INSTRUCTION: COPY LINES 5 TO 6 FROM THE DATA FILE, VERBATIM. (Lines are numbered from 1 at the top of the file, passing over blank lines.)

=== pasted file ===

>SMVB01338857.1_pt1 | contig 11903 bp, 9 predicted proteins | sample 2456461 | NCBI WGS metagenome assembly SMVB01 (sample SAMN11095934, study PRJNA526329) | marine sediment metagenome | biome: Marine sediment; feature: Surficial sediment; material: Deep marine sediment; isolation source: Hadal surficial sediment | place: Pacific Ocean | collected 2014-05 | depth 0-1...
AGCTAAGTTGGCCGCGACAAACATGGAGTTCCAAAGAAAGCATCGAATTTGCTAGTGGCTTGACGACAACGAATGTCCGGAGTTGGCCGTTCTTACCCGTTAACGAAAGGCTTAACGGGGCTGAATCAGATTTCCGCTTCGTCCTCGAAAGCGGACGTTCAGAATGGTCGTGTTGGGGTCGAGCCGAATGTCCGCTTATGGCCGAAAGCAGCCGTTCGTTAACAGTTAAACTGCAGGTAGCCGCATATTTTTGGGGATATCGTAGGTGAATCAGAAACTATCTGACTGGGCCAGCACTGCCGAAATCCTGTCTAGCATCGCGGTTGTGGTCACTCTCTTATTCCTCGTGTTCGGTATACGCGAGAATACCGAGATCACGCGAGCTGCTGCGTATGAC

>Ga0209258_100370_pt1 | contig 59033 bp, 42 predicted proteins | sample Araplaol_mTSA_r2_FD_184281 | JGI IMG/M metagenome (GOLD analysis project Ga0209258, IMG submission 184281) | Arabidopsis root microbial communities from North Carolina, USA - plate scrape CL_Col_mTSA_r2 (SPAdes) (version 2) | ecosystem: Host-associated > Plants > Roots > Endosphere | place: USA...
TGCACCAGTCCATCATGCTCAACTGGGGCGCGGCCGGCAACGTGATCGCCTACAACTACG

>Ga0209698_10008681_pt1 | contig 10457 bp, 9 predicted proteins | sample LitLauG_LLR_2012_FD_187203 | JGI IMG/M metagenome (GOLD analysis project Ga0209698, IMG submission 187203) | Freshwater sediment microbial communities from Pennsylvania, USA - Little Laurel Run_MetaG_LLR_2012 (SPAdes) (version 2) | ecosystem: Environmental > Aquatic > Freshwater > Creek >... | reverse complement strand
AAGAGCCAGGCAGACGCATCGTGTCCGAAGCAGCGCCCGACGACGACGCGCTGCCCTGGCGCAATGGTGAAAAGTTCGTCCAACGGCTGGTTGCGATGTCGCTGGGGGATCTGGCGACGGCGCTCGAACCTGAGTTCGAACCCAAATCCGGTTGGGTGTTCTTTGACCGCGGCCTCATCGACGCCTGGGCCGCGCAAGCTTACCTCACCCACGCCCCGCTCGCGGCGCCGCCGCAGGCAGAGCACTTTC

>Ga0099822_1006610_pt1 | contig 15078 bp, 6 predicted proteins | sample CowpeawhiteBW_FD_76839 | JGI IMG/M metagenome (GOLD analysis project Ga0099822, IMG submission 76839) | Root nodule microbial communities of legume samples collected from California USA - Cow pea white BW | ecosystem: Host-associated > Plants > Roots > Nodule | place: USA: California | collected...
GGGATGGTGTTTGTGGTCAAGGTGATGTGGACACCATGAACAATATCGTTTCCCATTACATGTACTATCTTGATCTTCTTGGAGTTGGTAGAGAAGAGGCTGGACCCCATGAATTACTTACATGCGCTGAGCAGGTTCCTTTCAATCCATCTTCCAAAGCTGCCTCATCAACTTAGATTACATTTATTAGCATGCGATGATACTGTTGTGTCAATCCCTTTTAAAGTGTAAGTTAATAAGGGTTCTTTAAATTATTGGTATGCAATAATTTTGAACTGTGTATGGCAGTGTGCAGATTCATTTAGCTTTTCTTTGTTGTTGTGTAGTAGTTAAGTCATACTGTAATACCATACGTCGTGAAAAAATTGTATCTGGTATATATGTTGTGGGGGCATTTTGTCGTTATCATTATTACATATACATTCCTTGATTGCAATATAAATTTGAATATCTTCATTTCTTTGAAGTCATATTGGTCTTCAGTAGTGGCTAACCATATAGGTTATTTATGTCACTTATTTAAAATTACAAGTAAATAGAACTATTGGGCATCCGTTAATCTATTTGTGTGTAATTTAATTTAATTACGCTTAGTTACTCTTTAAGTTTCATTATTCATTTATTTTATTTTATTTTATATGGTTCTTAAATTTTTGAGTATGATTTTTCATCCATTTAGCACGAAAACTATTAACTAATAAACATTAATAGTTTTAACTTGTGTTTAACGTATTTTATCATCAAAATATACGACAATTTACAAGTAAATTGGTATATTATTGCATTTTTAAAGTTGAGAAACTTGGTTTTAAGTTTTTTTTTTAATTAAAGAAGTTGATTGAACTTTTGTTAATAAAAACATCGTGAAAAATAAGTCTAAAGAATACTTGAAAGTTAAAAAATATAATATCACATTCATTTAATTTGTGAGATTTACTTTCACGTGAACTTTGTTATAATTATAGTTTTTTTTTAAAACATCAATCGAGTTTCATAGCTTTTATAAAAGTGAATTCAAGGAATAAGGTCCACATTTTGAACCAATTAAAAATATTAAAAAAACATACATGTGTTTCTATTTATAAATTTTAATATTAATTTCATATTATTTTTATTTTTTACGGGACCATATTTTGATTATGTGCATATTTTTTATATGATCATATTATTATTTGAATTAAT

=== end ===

>Ga0209698_10008681_pt1 | contig 10457 bp, 9 predicted proteins | sample LitLauG_LLR_2012_FD_187203 | JGI IMG/M metagenome (GOLD analysis project Ga0209698, IMG submission 187203) | Freshwater sediment microbial communities from Pennsylvania, USA - Little Laurel Run_MetaG_LLR_2012 (SPAdes) (version 2) | ecosystem: Environmental > Aquatic > Freshwater > Creek >... | reverse complement strand
AAGAGCCAGGCAGACGCATCGTGTCCGAAGCAGCGCCCGACGACGACGCGCTGCCCTGGCGCAATGGTGAAAAGTTCGTCCAACGGCTGGTTGCGATGTCGCTGGGGGATCTGGCGACGGCGCTCGAACCTGAGTTCGAACCCAAATCCGGTTGGGTGTTCTTTGACCGCGGCCTCATCGACGCCTGGGCCGCGCAAGCTTACCTCACCCACGCCCCGCTCGCGGCGCCGCCGCAGGCAGAGCACTTTC